Fig. 1

Co-stimulatory and -inhibitory receptors expressed by T-cells (green) and target cells (rose).

/WebMaterial/ShowPic/839190

Immune checkpoints are involved in T-cell tolerance as well as activation. They play a crucial role in maintaining self-tolerance and immune homeostasis under physiological conditions, thereby protecting tissues from unnecessary damage when the immune system has efficiently cleared the pathogen [3]. Even maternal immune tolerance towards the fetus is in part regulated by checkpoint inhibitors [4].

Tumors may express immune inhibitory signals resulting in an attenuated immune reaction against the pathologic antigens [5]. Cytotoxic T-lymphocyte-associated antigen-4 (CTLA-4), the programmed cell death-1 and its ligands (PD-1/PD-L1/2) axis, lymphocyte activation gene-3 (LAG-3), and T-cell immunoglobulin mucin-3 (TIM-3) are negative signals inhibiting T-cell immune response. In the context of tumor immunology, CTLA-4 signaling is more involved in limiting the initiation of a T-cell response in the lymph nodes, while PD-1 features more prominently later on in the process and serves to limit T-cell activity in the tumor microenvironment [6]. After TCR engagement, CTLA-4 is upregulated to attenuate T-cell responses and prevent expansion of autoreactive T-cells, primarily during the priming phase within the lymph nodes. Anti-CTLA antibodies like ipilimumab and tremelimumab were both tested in solid tumors including breast cancer with limited efficacy [7,8].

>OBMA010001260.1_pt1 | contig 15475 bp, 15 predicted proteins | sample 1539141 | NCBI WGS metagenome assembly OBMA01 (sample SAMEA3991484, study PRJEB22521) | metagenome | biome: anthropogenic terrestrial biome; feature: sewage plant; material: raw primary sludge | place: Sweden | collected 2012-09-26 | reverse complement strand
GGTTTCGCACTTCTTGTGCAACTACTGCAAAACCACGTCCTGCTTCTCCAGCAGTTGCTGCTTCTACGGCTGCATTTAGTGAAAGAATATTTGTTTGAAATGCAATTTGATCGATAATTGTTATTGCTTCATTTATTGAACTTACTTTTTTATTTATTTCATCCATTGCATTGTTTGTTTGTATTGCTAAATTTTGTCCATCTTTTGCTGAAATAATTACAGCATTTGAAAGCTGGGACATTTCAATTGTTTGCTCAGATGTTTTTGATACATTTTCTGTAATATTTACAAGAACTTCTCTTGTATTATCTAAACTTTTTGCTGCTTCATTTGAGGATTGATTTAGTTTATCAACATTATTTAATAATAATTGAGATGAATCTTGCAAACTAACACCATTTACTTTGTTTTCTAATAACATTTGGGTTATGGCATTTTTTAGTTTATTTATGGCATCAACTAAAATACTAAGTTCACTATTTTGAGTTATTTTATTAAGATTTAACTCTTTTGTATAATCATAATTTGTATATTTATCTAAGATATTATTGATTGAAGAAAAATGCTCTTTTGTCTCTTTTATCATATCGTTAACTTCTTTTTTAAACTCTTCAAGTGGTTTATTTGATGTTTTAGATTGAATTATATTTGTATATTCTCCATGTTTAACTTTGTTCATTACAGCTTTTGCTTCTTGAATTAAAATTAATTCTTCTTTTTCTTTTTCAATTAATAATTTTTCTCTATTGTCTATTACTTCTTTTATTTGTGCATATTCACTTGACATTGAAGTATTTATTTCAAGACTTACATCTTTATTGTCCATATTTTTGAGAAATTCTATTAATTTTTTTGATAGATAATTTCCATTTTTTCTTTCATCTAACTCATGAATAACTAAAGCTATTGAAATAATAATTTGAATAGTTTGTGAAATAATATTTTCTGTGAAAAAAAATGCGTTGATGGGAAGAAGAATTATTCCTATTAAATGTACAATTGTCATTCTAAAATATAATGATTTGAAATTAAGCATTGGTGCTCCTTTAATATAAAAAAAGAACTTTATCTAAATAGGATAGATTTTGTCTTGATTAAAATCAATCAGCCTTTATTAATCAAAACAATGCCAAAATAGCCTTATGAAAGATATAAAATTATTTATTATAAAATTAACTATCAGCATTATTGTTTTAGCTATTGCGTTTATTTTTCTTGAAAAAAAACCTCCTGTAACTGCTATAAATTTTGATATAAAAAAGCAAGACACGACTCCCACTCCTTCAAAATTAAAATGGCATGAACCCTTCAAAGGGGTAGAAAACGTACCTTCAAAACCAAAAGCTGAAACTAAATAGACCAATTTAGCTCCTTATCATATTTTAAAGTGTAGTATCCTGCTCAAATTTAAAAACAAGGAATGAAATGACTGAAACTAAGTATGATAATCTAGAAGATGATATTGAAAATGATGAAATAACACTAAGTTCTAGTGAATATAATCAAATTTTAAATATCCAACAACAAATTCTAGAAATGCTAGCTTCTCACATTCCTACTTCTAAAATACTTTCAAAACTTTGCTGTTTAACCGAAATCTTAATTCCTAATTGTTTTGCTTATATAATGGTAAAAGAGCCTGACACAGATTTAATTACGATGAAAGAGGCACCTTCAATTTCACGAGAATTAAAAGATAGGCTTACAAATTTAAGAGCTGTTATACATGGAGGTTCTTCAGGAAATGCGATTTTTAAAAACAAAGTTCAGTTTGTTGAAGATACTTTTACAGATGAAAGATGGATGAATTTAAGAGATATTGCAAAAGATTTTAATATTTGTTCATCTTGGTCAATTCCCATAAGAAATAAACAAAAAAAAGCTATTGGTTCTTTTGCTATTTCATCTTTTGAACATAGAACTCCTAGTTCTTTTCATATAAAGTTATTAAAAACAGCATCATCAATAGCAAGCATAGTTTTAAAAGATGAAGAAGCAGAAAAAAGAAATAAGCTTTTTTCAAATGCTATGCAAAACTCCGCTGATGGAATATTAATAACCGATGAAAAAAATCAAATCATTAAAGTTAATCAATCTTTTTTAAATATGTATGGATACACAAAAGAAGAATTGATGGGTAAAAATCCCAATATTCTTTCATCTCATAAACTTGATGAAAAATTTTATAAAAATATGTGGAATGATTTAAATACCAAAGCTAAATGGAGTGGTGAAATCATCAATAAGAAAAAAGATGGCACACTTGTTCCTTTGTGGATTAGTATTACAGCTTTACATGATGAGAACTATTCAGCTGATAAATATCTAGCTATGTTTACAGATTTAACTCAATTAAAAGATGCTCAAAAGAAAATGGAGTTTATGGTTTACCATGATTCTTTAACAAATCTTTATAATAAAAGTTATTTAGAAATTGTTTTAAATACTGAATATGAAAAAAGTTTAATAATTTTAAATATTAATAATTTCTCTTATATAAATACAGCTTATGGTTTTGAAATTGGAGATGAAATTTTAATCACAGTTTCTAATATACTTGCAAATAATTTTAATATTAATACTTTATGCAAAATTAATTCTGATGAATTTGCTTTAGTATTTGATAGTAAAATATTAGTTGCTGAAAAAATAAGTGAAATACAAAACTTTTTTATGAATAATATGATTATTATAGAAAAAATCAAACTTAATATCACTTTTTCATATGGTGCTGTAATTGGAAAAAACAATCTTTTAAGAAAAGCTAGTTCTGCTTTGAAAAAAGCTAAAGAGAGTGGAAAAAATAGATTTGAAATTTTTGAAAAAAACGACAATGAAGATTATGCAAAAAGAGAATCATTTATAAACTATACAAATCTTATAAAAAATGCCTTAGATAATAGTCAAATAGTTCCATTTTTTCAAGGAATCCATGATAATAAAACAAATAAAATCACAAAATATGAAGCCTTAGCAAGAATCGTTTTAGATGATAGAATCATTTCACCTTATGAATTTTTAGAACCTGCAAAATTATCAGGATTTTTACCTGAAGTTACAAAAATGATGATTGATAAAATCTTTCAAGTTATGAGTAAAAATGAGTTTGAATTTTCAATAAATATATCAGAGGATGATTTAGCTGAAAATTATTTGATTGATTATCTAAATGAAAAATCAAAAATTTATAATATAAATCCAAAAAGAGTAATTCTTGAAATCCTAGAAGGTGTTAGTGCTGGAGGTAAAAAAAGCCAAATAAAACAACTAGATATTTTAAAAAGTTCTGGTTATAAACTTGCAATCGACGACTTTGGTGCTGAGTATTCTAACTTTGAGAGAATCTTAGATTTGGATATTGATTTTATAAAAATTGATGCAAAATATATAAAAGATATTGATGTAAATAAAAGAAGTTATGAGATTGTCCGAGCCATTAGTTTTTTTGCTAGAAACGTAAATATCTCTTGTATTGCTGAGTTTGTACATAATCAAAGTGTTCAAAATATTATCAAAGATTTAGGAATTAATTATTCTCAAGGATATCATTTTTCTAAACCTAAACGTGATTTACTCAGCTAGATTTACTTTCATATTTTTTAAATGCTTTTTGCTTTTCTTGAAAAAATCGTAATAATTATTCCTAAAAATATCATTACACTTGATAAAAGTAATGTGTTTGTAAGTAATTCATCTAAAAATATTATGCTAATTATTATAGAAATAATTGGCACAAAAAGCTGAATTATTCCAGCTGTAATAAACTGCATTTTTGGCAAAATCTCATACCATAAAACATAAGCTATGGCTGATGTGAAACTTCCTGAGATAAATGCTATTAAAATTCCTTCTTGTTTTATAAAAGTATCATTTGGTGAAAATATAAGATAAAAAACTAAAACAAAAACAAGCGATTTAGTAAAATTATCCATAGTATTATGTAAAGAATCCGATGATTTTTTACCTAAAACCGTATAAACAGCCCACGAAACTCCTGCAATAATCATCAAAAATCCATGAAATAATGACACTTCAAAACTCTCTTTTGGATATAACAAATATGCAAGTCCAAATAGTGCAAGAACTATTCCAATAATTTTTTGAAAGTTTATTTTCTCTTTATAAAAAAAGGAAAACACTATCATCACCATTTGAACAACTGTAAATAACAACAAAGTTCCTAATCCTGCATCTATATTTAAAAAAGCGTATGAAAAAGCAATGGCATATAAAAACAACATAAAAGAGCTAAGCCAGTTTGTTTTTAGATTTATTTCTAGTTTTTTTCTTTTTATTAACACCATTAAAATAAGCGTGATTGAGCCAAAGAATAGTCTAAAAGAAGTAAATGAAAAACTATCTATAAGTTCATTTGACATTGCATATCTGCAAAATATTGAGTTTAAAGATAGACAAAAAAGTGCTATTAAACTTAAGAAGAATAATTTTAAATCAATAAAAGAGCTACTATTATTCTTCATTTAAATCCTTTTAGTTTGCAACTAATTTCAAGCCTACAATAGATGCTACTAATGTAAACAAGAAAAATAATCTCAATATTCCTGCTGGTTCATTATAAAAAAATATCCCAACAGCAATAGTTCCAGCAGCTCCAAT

PD-1/PD-L1 Pathway

PD-1 is an inhibitory immune checkpoint inhibitor which is expressed on the surface of T-cells, B-cells, natural killer T-cells, monocytes, and dendritic cells, but not resting T-cells (fig. 2). The PD-1 pathway plays a subtle role in maintaining peripheral T-lymphocyte tolerance and regulating inflammation [9].

Fig. 2

Blockade of CTLA-4 or PD-1 signaling in anticancer immunotherapy [43].

/WebMaterial/ShowPic/839189